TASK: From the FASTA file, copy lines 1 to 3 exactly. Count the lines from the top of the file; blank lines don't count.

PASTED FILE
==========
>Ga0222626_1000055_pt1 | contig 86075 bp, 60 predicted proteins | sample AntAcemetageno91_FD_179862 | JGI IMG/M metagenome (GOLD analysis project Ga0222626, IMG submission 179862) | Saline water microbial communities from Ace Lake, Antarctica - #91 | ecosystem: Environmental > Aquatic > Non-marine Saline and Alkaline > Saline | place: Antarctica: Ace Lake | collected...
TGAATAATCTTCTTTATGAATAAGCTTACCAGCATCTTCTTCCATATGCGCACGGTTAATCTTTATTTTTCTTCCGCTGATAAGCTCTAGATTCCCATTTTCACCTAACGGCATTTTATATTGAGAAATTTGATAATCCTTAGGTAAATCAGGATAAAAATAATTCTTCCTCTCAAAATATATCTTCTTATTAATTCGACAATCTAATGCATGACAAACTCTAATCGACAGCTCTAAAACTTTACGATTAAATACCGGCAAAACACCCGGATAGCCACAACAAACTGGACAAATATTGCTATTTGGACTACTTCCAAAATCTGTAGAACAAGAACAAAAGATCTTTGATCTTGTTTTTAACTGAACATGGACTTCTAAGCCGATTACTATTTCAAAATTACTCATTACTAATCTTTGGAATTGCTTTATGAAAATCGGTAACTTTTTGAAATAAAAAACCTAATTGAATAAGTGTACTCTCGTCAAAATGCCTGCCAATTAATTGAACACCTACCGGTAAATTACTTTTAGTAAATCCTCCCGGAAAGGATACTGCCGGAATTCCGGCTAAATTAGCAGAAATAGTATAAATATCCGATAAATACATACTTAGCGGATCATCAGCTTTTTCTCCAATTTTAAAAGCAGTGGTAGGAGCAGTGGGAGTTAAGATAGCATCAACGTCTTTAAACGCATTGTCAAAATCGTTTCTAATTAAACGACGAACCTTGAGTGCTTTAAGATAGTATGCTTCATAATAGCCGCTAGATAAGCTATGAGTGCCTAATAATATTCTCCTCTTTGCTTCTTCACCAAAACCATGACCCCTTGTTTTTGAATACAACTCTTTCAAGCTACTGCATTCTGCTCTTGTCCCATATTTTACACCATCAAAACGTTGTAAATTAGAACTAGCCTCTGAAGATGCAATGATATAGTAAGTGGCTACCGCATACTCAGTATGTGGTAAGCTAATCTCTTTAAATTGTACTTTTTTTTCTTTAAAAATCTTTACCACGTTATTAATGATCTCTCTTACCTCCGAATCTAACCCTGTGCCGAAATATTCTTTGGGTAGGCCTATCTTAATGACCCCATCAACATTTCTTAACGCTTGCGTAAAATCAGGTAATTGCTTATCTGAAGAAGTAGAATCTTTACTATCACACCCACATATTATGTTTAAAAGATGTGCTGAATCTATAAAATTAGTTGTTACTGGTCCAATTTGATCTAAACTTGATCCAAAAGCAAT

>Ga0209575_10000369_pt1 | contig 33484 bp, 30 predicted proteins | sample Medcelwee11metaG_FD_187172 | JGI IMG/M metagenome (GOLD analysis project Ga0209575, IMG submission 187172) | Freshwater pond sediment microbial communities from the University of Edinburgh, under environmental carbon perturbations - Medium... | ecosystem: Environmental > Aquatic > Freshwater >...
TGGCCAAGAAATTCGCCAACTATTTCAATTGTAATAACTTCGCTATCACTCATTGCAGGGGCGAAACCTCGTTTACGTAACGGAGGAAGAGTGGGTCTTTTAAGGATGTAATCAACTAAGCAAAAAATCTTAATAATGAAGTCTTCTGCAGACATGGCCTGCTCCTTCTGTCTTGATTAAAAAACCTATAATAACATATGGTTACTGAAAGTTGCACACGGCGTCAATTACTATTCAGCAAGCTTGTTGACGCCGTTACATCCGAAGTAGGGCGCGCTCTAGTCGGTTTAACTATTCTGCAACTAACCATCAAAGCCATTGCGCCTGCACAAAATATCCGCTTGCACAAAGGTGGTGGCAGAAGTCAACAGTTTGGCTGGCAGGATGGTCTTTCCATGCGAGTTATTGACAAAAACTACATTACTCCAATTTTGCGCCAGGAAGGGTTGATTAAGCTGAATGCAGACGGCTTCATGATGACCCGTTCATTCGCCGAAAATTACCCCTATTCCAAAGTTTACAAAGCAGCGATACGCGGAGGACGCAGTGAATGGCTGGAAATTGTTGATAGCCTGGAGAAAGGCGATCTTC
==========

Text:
>Ga0222626_1000055_pt1 | contig 86075 bp, 60 predicted proteins | sample AntAcemetageno91_FD_179862 | JGI IMG/M metagenome (GOLD analysis project Ga0222626, IMG submission 179862) | Saline water microbial communities from Ace Lake, Antarctica - #91 | ecosystem: Environmental > Aquatic > Non-marine Saline and Alkaline > Saline | place: Antarctica: Ace Lake | collected...
TGAATAATCTTCTTTATGAATAAGCTTACCAGCATCTTCTTCCATATGCGCACGGTTAATCTTTATTTTTCTTCCGCTGATAAGCTCTAGATTCCCATTTTCACCTAACGGCATTTTATATTGAGAAATTTGATAATCCTTAGGTAAATCAGGATAAAAATAATTCTTCCTCTCAAAATATATCTTCTTATTAATTCGACAATCTAATGCATGACAAACTCTAATCGACAGCTCTAAAACTTTACGATTAAATACCGGCAAAACACCCGGATAGCCACAACAAACTGGACAAATATTGCTATTTGGACTACTTCCAAAATCTGTAGAACAAGAACAAAAGATCTTTGATCTTGTTTTTAACTGAACATGGACTTCTAAGCCGATTACTATTTCAAAATTACTCATTACTAATCTTTGGAATTGCTTTATGAAAATCGGTAACTTTTTGAAATAAAAAACCTAATTGAATAAGTGTACTCTCGTCAAAATGCCTGCCAATTAATTGAACACCTACCGGTAAATTACTTTTAGTAAATCCTCCCGGAAAGGATACTGCCGGAATTCCGGCTAAATTAGCAGAAATAGTATAAATATCCGATAAATACATACTTAGCGGATCATCAGCTTTTTCTCCAATTTTAAAAGCAGTGGTAGGAGCAGTGGGAGTTAAGATAGCATCAACGTCTTTAAACGCATTGTCAAAATCGTTTCTAATTAAACGACGAACCTTGAGTGCTTTAAGATAGTATGCTTCATAATAGCCGCTAGATAAGCTATGAGTGCCTAATAATATTCTCCTCTTTGCTTCTTCACCAAAACCATGACCCCTTGTTTTTGAATACAACTCTTTCAAGCTACTGCATTCTGCTCTTGTCCCATATTTTACACCATCAAAACGTTGTAAATTAGAACTAGCCTCTGAAGATGCAATGATATAGTAAGTGGCTACCGCATACTCAGTATGTGGTAAGCTAATCTCTTTAAATTGTACTTTTTTTTCTTTAAAAATCTTTACCACGTTATTAATGATCTCTCTTACCTCCGAATCTAACCCTGTGCCGAAATATTCTTTGGGTAGGCCTATCTTAATGACCCCATCAACATTTCTTAACGCTTGCGTAAAATCAGGTAATTGCTTATCTGAAGAAGTAGAATCTTTACTATCACACCCACATATTATGTTTAAAAGATGTGCTGAATCTATAAAATTAGTTGTTACTGGTCCAATTTGATCTAAACTTGATCCAAAAGCAAT

>Ga0209575_10000369_pt1 | contig 33484 bp, 30 predicted proteins | sample Medcelwee11metaG_FD_187172 | JGI IMG/M metagenome (GOLD analysis project Ga0209575, IMG submission 187172) | Freshwater pond sediment microbial communities from the University of Edinburgh, under environmental carbon perturbations - Medium... | ecosystem: Environmental > Aquatic > Freshwater >...